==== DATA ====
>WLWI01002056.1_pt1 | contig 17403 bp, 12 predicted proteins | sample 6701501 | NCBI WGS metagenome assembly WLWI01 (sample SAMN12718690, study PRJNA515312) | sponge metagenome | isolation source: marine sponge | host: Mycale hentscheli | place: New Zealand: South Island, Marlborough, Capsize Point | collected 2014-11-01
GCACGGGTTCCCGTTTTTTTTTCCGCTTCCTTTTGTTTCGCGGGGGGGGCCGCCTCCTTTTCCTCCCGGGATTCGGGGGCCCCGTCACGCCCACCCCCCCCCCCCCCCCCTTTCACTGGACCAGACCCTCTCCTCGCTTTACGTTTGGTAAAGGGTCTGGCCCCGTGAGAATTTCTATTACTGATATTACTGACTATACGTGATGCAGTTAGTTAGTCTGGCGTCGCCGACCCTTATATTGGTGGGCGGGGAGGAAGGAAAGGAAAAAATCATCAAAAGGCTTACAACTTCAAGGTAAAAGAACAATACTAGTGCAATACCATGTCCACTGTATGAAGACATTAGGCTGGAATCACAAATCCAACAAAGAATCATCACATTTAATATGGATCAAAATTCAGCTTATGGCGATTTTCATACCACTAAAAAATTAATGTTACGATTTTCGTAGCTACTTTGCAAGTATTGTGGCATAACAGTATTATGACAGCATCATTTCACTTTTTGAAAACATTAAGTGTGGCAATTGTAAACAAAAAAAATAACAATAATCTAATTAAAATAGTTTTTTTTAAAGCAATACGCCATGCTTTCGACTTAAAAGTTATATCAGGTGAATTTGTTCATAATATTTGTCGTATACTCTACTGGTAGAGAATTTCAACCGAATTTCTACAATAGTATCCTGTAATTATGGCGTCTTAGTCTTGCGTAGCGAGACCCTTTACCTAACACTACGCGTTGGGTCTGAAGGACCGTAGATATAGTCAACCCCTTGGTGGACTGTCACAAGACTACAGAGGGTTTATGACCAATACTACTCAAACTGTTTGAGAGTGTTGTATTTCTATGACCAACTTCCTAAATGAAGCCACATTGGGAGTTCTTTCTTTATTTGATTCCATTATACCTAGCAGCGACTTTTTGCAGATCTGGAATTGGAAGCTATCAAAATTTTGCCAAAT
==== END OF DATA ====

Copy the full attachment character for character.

>WLWI01002056.1_pt1 | contig 17403 bp, 12 predicted proteins | sample 6701501 | NCBI WGS metagenome assembly WLWI01 (sample SAMN12718690, study PRJNA515312) | sponge metagenome | isolation source: marine sponge | host: Mycale hentscheli | place: New Zealand: South Island, Marlborough, Capsize Point | collected 2014-11-01
GCACGGGTTCCCGTTTTTTTTTCCGCTTCCTTTTGTTTCGCGGGGGGGGCCGCCTCCTTTTCCTCCCGGGATTCGGGGGCCCCGTCACGCCCACCCCCCCCCCCCCCCCCTTTCACTGGACCAGACCCTCTCCTCGCTTTACGTTTGGTAAAGGGTCTGGCCCCGTGAGAATTTCTATTACTGATATTACTGACTATACGTGATGCAGTTAGTTAGTCTGGCGTCGCCGACCCTTATATTGGTGGGCGGGGAGGAAGGAAAGGAAAAAATCATCAAAAGGCTTACAACTTCAAGGTAAAAGAACAATACTAGTGCAATACCATGTCCACTGTATGAAGACATTAGGCTGGAATCACAAATCCAACAAAGAATCATCACATTTAATATGGATCAAAATTCAGCTTATGGCGATTTTCATACCACTAAAAAATTAATGTTACGATTTTCGTAGCTACTTTGCAAGTATTGTGGCATAACAGTATTATGACAGCATCATTTCACTTTTTGAAAACATTAAGTGTGGCAATTGTAAACAAAAAAAATAACAATAATCTAATTAAAATAGTTTTTTTTAAAGCAATACGCCATGCTTTCGACTTAAAAGTTATATCAGGTGAATTTGTTCATAATATTTGTCGTATACTCTACTGGTAGAGAATTTCAACCGAATTTCTACAATAGTATCCTGTAATTATGGCGTCTTAGTCTTGCGTAGCGAGACCCTTTACCTAACACTACGCGTTGGGTCTGAAGGACCGTAGATATAGTCAACCCCTTGGTGGACTGTCACAAGACTACAGAGGGTTTATGACCAATACTACTCAAACTGTTTGAGAGTGTTGTATTTCTATGACCAACTTCCTAAATGAAGCCACATTGGGAGTTCTTTCTTTATTTGATTCCATTATACCTAGCAGCGACTTTTTGCAGATCTGGAATTGGAAGCTATCAAAATTTTGCCAAAT